Since February, the campaign for the U.S. Senate seat now held by Hoosier Democrat Evan Bayh has not been what most people envisioned. That’s when Bayh stunned political watchers and constituents by announcing he wouldn’t run for reelection. Indiana voters won’t have any Democrats in this primary race since Congressman Brad Ellsworth is the party’s pick for November. But voters will have five Republicans on Tuesday’s ballot. WFPL’s Elizabeth Kramer reports on that contest.
In the months leading up to Bayh’s startling notice of his retirement, only two Republicans had declared their candidacy for the Senate seat — former Congressman John Hostettler of the Evansville area and State Senator Marlin Stutzman of Northeast Indiana.
Then in early February, with tensions flaring between the parties over the health care overhaul, Dan Coats, the former U.S. Senator of Indiana, announced he wanted to challenge Bayh. Coasts had held the job from 1989 to 1998, and later became Ambassador to Germany. Since returning to the U.S. in 2005, he’s lived in Virginia and worked as a lobbyist. Within days of Coats’ announcement, Bayh withdrew and a few Republican long-shots also decided to run.
But it was Coats’ 2008 statements that got immediate attention from political opponents of all stripes including Democrats. They put out a video of him speaking to a delegation from North Carolina, home to his wife’s family.
“We have joined her parents in North Carolina,” he says to the delegation, “and we have a home down there, which we use as a second home but hope will be our first home. And I will be able to register and vote for your two Senators and Congressman and be a North Carolinian.”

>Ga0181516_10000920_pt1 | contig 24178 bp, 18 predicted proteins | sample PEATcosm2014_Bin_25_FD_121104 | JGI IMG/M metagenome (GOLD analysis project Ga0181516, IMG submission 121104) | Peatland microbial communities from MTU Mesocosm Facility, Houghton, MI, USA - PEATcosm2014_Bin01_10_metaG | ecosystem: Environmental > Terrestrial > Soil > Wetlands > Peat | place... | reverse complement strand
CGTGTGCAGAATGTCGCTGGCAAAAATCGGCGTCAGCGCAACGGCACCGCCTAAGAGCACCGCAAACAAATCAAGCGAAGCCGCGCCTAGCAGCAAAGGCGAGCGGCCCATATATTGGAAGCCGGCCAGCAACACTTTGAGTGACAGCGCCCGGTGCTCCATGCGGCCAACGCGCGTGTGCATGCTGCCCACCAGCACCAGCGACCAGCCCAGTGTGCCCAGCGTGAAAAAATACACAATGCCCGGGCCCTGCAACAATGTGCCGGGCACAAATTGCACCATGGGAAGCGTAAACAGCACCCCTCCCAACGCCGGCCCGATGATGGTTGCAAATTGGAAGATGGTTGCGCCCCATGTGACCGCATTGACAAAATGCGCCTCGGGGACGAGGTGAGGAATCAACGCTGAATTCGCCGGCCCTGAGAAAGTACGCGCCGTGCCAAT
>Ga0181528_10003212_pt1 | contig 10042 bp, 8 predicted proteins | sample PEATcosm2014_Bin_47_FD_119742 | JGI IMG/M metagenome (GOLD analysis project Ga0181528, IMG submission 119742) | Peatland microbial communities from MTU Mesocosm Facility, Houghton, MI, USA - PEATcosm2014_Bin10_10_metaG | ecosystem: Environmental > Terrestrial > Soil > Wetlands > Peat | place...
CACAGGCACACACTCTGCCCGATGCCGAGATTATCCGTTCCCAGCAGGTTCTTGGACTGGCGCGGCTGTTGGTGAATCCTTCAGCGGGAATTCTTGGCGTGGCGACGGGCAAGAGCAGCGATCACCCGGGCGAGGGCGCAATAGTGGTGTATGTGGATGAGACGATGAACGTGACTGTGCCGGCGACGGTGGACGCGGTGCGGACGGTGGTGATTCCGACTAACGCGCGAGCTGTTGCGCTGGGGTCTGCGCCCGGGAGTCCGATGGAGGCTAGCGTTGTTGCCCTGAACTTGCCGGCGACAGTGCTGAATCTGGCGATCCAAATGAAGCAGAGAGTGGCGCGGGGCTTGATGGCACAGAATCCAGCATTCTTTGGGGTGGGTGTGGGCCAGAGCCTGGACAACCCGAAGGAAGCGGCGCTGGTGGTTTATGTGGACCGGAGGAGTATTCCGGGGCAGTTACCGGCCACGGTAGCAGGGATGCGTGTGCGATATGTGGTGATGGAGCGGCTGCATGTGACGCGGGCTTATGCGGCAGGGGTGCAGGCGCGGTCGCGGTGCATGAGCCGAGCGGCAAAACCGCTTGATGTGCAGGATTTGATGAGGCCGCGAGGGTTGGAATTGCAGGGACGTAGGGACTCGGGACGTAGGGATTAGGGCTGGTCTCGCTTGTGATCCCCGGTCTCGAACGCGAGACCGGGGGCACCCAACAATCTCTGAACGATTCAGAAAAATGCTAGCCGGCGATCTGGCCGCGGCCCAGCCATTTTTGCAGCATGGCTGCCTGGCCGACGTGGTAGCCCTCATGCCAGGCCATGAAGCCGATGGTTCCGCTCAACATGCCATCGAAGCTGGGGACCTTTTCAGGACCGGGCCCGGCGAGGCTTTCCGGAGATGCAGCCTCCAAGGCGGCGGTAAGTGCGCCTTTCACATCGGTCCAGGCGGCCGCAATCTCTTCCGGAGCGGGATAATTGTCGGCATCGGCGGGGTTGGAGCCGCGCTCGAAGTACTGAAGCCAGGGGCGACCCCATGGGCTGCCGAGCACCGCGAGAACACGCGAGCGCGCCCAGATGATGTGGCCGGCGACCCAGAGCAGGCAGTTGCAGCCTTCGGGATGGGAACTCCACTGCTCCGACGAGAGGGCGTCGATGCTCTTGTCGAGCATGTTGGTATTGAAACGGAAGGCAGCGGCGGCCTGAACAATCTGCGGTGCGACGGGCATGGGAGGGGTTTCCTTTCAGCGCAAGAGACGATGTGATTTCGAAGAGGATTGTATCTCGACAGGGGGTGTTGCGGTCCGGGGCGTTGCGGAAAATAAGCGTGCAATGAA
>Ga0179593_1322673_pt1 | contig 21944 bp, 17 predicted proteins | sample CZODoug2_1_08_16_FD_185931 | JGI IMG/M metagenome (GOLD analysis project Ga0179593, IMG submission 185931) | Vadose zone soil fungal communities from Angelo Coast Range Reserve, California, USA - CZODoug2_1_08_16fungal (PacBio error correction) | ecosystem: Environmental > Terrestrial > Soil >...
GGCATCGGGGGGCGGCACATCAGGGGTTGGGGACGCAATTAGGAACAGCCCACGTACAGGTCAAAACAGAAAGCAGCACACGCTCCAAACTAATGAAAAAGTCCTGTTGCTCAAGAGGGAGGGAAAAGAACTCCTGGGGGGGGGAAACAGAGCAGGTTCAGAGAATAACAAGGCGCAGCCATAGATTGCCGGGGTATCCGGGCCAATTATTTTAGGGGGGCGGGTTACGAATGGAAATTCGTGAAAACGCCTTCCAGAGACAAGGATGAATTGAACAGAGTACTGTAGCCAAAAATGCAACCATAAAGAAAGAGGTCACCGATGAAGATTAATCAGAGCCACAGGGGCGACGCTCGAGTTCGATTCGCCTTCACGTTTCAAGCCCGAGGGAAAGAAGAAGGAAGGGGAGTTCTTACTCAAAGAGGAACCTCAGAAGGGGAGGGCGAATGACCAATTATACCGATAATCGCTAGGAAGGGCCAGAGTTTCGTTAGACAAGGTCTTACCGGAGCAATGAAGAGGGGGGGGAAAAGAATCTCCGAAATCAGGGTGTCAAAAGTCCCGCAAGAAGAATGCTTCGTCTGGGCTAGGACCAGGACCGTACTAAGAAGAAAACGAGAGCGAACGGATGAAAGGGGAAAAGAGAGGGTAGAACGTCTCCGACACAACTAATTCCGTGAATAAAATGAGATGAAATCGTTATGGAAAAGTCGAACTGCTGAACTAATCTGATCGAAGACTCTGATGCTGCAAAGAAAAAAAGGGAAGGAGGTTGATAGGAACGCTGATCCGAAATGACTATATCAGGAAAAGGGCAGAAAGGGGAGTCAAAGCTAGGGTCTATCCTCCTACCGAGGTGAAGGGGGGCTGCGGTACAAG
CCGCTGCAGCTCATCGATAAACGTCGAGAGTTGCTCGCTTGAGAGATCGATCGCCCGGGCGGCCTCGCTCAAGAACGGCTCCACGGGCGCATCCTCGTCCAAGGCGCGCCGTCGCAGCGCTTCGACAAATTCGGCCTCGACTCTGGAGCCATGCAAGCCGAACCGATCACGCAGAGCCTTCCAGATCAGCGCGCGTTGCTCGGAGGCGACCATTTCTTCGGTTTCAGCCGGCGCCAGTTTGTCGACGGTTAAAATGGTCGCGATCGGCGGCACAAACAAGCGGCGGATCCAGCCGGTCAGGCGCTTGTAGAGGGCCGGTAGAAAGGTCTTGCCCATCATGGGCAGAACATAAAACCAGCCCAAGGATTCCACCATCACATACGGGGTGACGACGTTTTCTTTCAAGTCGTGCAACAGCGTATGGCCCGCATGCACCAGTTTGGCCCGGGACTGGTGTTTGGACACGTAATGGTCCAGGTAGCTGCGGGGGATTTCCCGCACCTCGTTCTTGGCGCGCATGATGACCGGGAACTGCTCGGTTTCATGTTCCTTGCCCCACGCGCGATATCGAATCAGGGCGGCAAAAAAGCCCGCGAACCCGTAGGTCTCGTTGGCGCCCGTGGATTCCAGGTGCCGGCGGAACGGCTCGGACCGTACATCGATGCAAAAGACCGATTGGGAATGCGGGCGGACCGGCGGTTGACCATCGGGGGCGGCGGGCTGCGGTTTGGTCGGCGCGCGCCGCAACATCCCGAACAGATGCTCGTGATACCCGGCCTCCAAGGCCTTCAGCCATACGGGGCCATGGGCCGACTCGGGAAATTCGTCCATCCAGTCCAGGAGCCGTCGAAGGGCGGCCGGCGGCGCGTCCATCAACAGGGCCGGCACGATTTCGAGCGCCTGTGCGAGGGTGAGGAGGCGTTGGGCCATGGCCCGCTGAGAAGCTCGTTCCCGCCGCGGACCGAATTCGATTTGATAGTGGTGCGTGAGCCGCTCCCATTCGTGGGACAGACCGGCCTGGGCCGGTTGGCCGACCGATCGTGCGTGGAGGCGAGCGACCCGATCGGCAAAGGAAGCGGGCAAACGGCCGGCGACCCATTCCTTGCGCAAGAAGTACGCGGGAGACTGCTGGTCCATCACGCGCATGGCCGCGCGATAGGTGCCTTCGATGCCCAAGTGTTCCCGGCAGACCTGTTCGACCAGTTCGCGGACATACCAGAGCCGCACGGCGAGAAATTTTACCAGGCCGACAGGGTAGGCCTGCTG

Republican opponents have stressed their strongly conservative credentials while echoing concerns that Coats is no longer a bona fide Hoosier — but a Washington insider. They’ve criticized his record, including his votes supporting federal background checks for gun sales and bans on some semi-automatic weapons. And in a debate earlier this month, rival Marlin Stutzman brought up Coat’s record on Supreme Court nominations.
“I think back in the 1990s, when Senator Coats was there and voted for Justice Ginsberg,” Stutzman says. “That that sort of compromise is not good for the process. The confirmation hearings that go through the Senate are there for a reason. We don’t give the President a pass.”
Bring this up with Coats and he’s practically unflappable.
“You know, you get this stuff in politics,” he says.
He’s also somewhat nonchalant about his background in lobbying and the fact he doesn’t own a home in Indiana.
“My kids were born here,” he says. “I went to school here. Family is here. We’re Indiana residents.”
A statewide poll released this week by a political science center at Indiana University-Purdue University Fort Wayne shows 36 percent of respondents saying they would vote for Coats, putting him 12 point ahead of Hostettler and 18 ahead of Stutzman.
The poll also indicated 78 percent of Republicans favor the views of the Tea Party movement. That, says Bill Blomquist, a political science professor at Indiana University-Purdue University Indianapolis, should be evident to Tuesday’s voters.
“You’re going to see in 2010 more of an anti-experience, anti-establishment, anti-incumbent mood that’s likely to show up all over the ballot,” Blomquist says.
That mood and critiques of the poll’s methodology have Hostettler and Stutzman saying they can still win the primary.
“I think many in the Tea Party movement, but many people who aren’t in the movement, consider themselves disenfranchised Republicans,” Hostettler says.
At a gathering of Republicans in Corydon Thursday, several people I speak with who haven’t followed the race closely are leaning towards Coats. Then there are others like Norman Dennison of Mauckport.
“Dan Coats?” he says with a sigh. “My heart says to me he’s not the guy.”
Dennison says he’s long been a fan of Hostettler, who’s previously worked in Washington and who, Dennison says, is principled.
“We need somebody that knows what’s going on and is solid,” Dennison says.
Meanwhile, this weekend Coats and Stutzman have several hundred thousand dollars they will use to for ads in markets statewide. And Hostettler, who doesn’t have that kind of funding, says his campaign will be working to strengthen and mobilize a grassroots movement he’s been building through town hall meetings over the last five months.